Defences

Duress

Duress is a full defence and if established, the accused will be acquitted of the offence charged. Generally, duress may be raised by an accused as a defence to unlawful conduct when that conduct was committed in response to a threat of death or serious harm. Read More

    Honest and Reasonable Mistake

    The defence of honest and reasonable mistake of fact is a defence open in many statutory offences, and requires the defendant to meet what is called an “evidentiary burden”. Read More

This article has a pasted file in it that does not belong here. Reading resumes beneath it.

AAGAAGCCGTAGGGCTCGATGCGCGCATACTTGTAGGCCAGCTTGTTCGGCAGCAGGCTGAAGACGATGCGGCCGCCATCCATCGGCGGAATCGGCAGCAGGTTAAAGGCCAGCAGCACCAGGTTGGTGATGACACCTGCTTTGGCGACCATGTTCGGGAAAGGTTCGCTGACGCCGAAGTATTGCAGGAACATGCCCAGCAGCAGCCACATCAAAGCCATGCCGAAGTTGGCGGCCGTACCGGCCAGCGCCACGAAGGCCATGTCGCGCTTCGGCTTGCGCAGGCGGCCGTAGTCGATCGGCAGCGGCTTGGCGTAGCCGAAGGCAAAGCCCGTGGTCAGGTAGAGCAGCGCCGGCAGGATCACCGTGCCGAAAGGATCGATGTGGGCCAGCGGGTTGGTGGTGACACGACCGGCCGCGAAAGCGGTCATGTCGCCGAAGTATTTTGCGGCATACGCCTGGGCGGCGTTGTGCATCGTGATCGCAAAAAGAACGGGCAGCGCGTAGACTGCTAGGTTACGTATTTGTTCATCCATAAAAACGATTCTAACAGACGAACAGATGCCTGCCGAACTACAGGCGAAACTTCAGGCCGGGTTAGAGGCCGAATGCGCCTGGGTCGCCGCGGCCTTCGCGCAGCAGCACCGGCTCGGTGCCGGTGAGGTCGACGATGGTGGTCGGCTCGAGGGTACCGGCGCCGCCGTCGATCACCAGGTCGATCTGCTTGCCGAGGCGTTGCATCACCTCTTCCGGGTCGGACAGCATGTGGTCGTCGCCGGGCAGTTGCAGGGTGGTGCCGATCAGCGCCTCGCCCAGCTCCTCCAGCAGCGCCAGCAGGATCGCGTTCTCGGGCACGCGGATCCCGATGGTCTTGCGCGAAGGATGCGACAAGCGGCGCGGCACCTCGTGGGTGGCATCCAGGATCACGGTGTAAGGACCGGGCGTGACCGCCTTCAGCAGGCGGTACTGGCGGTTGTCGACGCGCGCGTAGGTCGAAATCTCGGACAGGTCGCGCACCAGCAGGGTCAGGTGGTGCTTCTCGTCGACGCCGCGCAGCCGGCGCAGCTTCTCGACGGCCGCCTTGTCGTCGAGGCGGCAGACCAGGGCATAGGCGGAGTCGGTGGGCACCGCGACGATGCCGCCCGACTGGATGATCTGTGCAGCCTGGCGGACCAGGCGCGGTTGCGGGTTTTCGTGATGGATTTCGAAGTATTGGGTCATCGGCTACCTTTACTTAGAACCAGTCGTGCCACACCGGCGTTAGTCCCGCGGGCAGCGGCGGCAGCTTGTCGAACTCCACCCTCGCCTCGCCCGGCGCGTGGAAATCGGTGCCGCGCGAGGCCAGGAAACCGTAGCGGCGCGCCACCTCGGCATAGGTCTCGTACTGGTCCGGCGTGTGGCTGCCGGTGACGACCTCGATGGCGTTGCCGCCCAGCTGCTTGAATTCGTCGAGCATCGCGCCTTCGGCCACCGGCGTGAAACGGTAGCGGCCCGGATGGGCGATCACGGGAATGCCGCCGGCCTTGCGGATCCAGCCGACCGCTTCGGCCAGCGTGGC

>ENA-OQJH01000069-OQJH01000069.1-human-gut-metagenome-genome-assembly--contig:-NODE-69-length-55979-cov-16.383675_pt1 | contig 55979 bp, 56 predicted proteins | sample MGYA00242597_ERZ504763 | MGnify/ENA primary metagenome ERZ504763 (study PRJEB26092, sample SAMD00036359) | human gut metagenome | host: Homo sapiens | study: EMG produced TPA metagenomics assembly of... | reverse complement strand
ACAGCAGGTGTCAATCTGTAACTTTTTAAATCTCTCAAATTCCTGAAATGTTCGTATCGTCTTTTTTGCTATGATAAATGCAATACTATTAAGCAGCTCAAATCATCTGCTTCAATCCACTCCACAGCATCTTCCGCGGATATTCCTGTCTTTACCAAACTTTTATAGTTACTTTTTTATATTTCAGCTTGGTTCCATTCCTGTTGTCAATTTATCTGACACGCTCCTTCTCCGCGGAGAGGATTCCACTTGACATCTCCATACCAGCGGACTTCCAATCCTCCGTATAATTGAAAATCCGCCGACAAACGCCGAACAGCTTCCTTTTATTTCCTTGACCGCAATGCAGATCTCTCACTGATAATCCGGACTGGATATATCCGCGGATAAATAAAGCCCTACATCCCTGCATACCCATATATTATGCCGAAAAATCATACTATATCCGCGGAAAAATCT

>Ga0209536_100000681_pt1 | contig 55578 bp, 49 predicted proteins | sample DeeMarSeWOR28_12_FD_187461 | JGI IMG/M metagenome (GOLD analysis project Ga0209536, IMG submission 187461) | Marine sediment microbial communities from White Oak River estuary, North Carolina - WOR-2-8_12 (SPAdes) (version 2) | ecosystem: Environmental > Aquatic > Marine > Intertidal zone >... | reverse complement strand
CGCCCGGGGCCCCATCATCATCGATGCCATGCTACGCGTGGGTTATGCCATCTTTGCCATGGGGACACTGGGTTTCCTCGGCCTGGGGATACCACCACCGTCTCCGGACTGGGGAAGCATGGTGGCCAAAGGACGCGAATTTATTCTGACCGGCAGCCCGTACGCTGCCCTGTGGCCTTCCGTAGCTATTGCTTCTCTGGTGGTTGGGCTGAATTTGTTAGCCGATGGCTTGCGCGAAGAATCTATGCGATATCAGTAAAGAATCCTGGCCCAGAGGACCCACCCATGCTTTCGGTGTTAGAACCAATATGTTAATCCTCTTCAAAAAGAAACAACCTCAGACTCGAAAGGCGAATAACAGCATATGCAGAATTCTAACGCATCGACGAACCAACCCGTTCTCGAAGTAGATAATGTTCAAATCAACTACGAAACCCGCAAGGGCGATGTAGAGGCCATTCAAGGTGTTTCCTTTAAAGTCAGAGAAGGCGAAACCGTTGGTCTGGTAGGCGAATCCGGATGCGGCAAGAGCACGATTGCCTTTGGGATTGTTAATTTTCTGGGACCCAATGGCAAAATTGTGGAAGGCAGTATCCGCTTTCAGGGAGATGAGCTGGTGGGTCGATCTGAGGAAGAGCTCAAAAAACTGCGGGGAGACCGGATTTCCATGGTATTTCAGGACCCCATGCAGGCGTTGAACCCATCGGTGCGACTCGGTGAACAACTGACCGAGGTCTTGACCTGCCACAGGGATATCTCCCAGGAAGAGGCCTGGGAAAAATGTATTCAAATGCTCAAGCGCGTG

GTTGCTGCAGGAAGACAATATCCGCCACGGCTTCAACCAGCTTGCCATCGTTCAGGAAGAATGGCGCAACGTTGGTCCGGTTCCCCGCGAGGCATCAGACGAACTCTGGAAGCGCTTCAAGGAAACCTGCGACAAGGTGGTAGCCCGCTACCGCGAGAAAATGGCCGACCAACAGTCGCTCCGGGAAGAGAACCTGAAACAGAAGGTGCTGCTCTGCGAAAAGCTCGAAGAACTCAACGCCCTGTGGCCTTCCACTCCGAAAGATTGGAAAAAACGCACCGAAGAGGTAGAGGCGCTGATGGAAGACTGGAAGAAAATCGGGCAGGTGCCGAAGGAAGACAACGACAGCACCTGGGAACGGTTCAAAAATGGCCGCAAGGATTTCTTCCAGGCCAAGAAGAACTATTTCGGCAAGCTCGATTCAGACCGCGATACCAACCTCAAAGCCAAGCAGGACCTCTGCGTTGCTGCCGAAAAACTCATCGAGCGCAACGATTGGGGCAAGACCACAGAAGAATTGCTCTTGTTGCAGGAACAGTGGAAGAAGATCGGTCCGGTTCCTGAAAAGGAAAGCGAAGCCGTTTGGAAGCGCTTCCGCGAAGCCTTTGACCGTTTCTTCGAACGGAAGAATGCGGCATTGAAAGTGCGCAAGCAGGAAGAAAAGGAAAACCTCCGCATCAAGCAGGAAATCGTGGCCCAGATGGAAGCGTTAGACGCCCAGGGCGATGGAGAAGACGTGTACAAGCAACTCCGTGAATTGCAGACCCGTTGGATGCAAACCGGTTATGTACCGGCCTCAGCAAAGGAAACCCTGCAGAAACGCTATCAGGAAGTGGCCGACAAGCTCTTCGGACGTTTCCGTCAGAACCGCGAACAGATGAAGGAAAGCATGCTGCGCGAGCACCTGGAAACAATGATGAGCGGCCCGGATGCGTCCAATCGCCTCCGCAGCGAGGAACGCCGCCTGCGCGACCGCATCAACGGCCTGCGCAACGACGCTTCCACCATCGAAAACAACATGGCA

Intoxication

      There are two circumstances in which evidence of intoxication can be used as a defence, when a person is charged with an offence of specific intent, or when the intoxication of the accused person was not self-induced. Read More


        Provocation

        The defence of provocation is a partial defence and may be raised to the charge of murder. A successful defence of provocation will reduce the charge of murder to voluntary manslaughter. Read More

          Self Defence

          Self defence is provided for in section 418 of the Crimes Act 1914 and considers whether the accused believed that their conduct was necessary to defend themself, and whether what the accused did was a reasonable response in the circumstances as they perceived it. Read More